What Jaime Escalante Taught All of Us
The tributes to Jaime Escalante, who died on Mar. 30, are for a teacher whose success with inner-city students read like a work of fiction. He achieved the seeming impossible at Garfield High School in East Los Angeles by posting a pass rate of more than 90 percent on the famously difficult Advanced Placement calculus test. In so doing, he instilled in his students the importance of determination and perseverance.
But fed up with petty jealousies among the faculty, Escalante quit in 1991 to teach at Hiram Johnson High School in Sacramento, where he intended to apply the same methods. After seven years, however, he was never able to duplicate the AP pass rate at Garfield. (His best was 75 percent.) He attributed the difference to cultural factors and administrative turnover. He left to return to his native Bolivia.
What makes Escalante's story so alluring to reformers today is the assumption that his record at Garfield can be matched by other teachers if they emulate the master. But the goal is unrealistic for several reasons that are poorly understood.
First, there has to be chemistry between teacher and students. It is often the result of factors too idiosyncratic to identify, let alone mimic. Escalante admitted as much when he blamed cultural differences for his relatively disappointing performance in Sacramento. So much depends on the students whom a teacher happens to inherit, whether in elective or required classes.
Second, there has to be a principal who is willing to support teachers with demonstrated talent, particularly in the face of faculty envy. It takes great tact to be able to maintain faculty morale when the limelight is focused inordinately on one teacher. Schools, of course, should be places where colleagues work in harmony, but mavericks like Escalante don't.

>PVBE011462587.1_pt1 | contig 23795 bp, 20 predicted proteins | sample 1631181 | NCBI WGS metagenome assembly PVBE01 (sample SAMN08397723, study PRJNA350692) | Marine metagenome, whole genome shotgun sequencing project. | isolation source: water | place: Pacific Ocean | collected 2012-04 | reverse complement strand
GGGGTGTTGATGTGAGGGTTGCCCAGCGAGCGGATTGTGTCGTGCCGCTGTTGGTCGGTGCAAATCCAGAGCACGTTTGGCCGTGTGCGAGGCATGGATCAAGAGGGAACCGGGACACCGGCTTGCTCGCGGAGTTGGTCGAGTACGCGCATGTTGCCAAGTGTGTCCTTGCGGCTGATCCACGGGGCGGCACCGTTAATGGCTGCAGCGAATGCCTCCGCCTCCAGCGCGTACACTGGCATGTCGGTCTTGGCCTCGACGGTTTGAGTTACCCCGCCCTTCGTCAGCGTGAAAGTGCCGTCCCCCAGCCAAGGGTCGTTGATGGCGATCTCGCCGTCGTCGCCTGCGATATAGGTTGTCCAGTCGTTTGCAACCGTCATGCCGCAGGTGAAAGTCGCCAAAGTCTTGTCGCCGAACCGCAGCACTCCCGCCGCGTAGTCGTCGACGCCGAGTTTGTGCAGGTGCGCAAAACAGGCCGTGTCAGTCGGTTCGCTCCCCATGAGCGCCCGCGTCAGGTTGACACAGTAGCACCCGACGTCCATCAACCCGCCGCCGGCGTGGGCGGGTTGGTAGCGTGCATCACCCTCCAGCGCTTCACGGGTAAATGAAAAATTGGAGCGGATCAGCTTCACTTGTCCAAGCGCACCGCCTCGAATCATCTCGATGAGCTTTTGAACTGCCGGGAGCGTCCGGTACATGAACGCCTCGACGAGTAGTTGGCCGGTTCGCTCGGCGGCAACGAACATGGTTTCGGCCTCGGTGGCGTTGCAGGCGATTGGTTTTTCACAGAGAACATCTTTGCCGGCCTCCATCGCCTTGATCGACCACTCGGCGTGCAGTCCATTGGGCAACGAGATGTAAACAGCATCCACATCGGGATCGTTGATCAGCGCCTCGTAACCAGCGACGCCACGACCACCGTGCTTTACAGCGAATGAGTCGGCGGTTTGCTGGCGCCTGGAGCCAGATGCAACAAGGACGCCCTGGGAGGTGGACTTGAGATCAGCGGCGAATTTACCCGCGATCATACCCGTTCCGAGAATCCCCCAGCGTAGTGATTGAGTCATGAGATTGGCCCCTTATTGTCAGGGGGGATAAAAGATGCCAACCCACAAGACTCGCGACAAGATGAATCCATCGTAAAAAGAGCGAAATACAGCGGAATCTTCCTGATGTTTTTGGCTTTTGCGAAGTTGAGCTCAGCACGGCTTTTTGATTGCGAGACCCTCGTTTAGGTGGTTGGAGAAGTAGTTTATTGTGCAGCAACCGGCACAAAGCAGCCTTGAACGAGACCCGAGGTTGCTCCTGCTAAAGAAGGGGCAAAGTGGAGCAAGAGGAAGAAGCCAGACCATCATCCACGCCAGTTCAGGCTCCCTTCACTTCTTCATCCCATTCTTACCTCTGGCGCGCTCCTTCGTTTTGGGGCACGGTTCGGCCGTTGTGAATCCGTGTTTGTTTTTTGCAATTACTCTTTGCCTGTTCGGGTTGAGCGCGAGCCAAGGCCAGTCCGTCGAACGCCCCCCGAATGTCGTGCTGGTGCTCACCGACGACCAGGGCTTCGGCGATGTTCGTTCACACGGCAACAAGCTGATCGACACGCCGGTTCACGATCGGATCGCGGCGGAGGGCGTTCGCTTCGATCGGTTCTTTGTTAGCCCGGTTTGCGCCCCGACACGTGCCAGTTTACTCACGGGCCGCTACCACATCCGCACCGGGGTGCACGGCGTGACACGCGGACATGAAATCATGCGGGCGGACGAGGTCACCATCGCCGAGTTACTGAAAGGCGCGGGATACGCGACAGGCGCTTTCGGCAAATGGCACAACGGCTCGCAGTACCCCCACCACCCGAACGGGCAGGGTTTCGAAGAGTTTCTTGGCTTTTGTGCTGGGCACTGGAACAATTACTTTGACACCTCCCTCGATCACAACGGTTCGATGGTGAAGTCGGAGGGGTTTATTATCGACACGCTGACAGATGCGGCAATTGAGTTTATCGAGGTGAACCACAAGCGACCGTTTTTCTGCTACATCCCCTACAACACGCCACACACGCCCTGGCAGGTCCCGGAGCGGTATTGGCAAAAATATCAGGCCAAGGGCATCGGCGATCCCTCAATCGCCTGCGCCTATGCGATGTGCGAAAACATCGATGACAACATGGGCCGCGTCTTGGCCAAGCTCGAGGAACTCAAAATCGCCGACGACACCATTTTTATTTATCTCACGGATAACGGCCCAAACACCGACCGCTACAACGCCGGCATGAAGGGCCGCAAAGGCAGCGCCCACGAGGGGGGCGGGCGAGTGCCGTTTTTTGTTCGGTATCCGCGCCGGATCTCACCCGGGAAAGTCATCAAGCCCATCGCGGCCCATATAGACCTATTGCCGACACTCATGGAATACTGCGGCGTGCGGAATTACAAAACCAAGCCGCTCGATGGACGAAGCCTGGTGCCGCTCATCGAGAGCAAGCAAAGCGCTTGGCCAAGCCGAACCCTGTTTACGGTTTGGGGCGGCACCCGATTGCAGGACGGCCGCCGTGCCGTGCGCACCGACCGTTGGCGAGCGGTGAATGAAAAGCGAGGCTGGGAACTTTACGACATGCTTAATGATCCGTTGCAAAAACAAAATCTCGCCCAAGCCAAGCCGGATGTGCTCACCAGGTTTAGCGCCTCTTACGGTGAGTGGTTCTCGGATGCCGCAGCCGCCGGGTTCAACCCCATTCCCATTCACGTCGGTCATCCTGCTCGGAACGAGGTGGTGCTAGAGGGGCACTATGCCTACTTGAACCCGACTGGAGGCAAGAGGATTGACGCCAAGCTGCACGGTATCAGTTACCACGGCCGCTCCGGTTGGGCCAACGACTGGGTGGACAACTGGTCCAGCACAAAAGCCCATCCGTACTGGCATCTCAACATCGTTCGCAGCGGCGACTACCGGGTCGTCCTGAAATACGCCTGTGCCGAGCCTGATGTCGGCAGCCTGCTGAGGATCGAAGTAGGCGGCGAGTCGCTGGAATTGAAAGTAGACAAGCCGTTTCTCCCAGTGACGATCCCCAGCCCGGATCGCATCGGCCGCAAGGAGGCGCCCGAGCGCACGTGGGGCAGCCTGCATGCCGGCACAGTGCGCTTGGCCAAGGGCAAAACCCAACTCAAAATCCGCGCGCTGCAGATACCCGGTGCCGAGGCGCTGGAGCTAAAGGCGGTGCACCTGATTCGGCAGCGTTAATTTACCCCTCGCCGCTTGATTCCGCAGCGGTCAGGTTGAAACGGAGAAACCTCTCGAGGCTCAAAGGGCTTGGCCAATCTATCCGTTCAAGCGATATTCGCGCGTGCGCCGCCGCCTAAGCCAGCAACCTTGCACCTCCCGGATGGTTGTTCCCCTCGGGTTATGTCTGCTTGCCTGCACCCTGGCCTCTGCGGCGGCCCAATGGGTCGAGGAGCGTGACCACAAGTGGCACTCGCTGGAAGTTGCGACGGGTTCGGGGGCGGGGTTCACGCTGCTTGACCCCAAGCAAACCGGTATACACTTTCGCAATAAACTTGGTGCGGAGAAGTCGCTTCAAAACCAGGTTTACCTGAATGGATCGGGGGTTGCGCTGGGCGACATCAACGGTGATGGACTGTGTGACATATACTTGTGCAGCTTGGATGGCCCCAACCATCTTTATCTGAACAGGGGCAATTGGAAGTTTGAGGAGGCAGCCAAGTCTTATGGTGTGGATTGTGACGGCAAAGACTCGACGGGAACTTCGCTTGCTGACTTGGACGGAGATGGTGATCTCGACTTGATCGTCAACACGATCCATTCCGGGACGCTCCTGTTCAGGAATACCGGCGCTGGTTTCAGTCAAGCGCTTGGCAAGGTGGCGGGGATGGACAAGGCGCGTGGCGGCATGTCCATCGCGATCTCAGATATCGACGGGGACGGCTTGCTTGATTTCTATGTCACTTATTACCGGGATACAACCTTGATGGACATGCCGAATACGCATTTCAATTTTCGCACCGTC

Third, there has to be parental and community involvement. Without their backing, it's easy to accept the status quo. Escalante knew this instinctively. That's why he made it a point to appeal personally to parents who had low expectations for their children, whether for cultural or financial reasons. Jay Mathews, education columnist for the Washington Post and author of "Escalante: The Best Teacher in America," explains how he did it in an op-ed in the Los Angeles Times on Apr. 4 ("Lessons for a lifetime").
But in the final analysis, it's important to remember that great teachers are like great artists, musicians or actors. We can study them inside and out. Yet we can't ever become them. They are uniquely gifted.